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The Gleaner - February 3, 2000

 

IMF: Name the debtors

- Government says disclosure would hamper recovery.

THE INTERNATIONAL Monetary Fund (IMF) wants the Government to publish the names and the amounts of all defaulting borrowers aided by the Financial Sector Adjustment Company (FINSAC) to enhance collection and accountability.

This is contained in the recently released annual IMF staff report on Jamaica, a full copy of which has been obtained by The Gleaner. The report also quotes the Government has saying the publication of names would hamper its rehabilitation of the economy.

At the start of the 61-page document's section headed Structural Issues, the question of whether bad debtors should be named was tackled by the nine-man IMF mission team that studied the performance of the economy.

The report said: "In order to improve collection on non-performing loans and enhance accountability the mission recommended that the list of names and amounts of all defaulting borrowers be made public."

It adds: "The (Jamaican) authorities took note of these recommendations, but expressed a view that publication of defaulters would perhaps make it more difficult to move ahead with corrective policies".

The news that the IMF's assessment team called for the publishing of names and details re-ignites an argument which has raged since the Government said it would bail-out the thousands of depositors and pensioners in banks and insurance companies.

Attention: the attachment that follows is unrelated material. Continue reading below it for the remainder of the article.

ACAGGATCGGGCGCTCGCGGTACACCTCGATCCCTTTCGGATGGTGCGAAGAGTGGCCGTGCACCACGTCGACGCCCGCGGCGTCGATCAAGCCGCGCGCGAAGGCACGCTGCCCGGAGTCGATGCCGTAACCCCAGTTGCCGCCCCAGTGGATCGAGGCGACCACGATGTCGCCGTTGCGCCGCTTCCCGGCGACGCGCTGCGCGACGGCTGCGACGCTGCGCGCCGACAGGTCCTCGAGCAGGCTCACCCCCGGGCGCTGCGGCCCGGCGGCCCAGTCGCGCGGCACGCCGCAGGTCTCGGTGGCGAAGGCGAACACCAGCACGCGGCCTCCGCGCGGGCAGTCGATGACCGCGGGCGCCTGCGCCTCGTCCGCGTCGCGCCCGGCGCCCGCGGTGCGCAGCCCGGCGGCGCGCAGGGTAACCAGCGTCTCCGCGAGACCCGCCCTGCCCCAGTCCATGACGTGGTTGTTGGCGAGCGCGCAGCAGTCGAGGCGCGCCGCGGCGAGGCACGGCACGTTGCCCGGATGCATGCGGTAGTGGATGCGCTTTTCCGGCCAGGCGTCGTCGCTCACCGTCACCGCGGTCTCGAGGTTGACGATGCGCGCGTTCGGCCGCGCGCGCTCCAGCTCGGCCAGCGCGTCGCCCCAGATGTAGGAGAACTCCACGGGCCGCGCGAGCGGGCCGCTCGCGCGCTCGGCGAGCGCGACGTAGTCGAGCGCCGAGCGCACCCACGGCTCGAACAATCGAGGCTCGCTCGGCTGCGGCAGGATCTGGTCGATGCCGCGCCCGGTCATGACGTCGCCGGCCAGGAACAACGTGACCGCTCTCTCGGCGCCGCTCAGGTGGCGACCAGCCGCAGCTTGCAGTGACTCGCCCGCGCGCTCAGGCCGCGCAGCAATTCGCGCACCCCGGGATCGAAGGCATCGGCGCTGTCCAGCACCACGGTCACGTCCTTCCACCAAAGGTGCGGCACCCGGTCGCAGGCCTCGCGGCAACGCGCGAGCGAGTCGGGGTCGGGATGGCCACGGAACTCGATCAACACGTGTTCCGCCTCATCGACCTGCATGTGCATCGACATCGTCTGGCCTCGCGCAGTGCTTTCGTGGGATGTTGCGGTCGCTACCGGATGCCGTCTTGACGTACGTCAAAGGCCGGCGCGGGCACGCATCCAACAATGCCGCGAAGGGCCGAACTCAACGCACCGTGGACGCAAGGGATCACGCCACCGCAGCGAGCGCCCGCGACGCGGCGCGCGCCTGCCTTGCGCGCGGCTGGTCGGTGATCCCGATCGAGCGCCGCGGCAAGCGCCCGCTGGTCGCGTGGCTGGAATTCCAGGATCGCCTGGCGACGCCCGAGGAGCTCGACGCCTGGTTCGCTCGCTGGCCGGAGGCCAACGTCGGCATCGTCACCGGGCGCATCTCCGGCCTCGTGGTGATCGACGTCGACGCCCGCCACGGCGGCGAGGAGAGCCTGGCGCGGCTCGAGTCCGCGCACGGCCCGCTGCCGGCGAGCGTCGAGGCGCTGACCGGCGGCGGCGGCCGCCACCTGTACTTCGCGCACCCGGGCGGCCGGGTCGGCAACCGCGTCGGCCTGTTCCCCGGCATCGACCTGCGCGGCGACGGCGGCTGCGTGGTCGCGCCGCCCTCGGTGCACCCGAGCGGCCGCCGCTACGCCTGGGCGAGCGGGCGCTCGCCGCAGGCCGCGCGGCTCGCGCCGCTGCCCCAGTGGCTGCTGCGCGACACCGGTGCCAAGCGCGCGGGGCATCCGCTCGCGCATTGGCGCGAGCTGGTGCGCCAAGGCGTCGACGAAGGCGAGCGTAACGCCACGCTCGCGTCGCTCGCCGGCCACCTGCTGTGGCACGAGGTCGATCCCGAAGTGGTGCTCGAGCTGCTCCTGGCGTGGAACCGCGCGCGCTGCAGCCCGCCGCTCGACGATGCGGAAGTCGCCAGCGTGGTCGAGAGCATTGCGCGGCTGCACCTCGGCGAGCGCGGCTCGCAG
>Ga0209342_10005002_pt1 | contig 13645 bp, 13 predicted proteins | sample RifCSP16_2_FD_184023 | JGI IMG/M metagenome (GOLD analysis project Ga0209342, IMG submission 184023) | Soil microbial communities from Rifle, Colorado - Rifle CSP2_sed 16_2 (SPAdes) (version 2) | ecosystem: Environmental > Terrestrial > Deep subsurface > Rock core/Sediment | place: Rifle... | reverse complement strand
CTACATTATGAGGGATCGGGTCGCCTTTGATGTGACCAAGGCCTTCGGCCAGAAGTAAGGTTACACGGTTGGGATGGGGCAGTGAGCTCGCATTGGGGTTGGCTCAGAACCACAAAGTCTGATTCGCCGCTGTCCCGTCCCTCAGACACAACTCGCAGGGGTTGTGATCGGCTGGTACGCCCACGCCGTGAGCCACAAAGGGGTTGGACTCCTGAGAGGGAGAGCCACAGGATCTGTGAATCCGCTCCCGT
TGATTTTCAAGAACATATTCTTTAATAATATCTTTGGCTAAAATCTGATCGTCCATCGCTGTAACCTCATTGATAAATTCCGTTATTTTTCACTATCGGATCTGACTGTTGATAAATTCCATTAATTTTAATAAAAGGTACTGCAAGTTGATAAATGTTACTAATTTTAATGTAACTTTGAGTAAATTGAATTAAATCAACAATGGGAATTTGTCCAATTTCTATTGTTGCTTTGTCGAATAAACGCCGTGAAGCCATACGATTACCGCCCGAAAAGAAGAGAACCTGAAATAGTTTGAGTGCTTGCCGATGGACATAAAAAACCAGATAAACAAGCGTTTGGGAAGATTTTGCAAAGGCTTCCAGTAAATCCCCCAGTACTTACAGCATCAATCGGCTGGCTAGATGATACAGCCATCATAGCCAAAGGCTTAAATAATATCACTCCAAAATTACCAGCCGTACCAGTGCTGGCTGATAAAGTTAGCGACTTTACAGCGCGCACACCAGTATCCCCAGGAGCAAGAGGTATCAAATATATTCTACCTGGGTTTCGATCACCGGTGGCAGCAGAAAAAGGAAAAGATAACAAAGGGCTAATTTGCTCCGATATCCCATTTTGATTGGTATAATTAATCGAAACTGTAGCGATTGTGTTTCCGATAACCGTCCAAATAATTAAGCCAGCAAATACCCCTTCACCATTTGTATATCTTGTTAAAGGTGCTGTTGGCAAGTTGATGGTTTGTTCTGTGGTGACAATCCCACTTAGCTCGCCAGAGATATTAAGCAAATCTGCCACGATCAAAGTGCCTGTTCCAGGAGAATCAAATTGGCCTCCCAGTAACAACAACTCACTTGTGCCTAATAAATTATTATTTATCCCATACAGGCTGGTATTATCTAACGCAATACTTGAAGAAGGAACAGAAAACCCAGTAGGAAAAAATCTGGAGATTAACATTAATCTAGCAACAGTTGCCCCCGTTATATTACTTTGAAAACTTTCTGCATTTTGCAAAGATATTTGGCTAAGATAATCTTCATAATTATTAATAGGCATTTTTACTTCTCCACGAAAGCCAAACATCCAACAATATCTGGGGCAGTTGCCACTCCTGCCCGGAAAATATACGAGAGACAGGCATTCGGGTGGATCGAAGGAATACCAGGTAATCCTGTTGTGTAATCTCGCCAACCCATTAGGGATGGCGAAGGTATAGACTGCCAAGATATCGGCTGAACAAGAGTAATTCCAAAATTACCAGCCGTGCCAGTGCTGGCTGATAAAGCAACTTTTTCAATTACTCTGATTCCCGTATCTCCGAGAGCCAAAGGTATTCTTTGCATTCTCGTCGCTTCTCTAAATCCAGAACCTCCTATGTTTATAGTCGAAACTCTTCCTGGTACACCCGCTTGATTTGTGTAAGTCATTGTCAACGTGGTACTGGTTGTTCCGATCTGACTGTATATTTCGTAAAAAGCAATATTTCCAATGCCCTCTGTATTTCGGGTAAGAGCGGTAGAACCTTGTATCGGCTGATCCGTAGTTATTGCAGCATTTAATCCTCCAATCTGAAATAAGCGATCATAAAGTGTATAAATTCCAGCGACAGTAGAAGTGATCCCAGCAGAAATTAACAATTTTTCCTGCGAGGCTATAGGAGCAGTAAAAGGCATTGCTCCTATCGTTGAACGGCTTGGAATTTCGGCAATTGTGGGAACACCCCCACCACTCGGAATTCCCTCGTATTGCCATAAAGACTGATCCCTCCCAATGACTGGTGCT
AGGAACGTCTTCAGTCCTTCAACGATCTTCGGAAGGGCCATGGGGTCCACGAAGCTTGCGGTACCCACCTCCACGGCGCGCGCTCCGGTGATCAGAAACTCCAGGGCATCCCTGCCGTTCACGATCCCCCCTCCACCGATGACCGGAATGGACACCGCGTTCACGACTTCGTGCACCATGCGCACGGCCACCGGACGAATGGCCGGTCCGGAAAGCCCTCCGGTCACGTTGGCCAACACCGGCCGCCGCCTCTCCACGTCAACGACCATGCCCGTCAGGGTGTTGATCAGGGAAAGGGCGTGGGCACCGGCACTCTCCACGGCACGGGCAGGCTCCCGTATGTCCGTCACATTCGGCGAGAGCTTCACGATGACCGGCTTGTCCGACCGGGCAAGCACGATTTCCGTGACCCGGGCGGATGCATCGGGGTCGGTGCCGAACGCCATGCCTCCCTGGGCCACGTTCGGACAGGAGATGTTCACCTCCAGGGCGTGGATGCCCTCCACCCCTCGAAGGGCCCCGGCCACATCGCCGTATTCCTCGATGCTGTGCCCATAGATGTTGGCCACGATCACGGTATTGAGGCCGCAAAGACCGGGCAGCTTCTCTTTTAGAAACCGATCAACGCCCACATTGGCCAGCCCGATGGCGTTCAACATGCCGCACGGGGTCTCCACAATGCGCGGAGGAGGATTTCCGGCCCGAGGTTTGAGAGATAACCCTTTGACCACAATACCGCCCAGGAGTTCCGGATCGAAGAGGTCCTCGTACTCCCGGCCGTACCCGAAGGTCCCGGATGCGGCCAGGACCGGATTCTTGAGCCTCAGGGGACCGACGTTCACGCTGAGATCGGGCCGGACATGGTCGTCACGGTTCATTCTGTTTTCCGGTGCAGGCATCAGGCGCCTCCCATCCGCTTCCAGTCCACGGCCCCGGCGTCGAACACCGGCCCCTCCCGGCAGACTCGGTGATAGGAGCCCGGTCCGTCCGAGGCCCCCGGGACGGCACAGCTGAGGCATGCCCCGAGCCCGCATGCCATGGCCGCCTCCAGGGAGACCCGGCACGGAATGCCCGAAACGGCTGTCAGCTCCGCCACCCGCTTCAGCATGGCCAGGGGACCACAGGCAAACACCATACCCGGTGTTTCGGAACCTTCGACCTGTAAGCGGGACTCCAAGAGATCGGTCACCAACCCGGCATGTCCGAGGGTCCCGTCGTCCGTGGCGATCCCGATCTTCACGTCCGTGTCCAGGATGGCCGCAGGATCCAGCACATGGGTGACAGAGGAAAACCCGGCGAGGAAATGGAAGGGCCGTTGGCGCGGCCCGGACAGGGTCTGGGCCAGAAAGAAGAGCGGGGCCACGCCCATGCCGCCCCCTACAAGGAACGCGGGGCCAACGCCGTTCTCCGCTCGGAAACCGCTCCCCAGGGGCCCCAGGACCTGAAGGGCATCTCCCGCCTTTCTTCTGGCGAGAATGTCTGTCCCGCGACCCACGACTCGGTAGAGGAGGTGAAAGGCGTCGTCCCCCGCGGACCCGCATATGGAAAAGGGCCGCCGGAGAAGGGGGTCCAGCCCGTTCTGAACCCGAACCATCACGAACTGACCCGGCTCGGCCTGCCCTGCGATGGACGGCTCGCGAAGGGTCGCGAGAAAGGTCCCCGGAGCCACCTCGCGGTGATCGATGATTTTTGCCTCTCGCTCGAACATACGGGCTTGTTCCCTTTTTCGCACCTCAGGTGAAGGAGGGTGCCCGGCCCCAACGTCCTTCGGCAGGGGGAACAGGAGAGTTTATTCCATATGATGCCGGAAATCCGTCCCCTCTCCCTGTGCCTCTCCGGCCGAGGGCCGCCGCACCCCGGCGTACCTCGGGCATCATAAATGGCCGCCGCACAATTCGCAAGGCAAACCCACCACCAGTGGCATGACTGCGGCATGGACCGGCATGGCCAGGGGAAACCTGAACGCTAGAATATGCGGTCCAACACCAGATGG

Prime Minister P.J. Patterson, Finance Minister Dr. Omar Davies and Financial Sector Adjustment Company managing director Patrick Hylton have repeatedly said they would not publish names of depositors and claimed that the law would not allow it.

Allegations of political interference and bias have surfaced a number of times since FINSAC was set up in 1997 to administer the Government's bail-out plan.

FINSAC's gross obligations after taking over a range of banks, insurers and related operations was put at $95.2 billion at the end of September. Its non-performing loan portfolio was acquired for $28.8 billion and represented 10,290 accounts.

Some 794 have been subject to foreclosure or seizure of assets, largely real estate. Another 1,523 accounts with a value of $6.5 billion have been subject to restructuring and rescheduling. A total of $403.8 million in principal and interest payments had been written off at the end of September.

Minimal detail of who has benefited from the restructuring has been given out by FINSAC.

FINSAC boss Patrick Hylton argued last July that the depositors could not be named because of legal considerations. "We have maintained that the law pertaining to banker-customer confidentiality prevents us from disclosing the information to the public."

However, that defence does not appear to have stopped the IMF from calling for the names to be published with full details of which companies and individuals have benefited from state aid.

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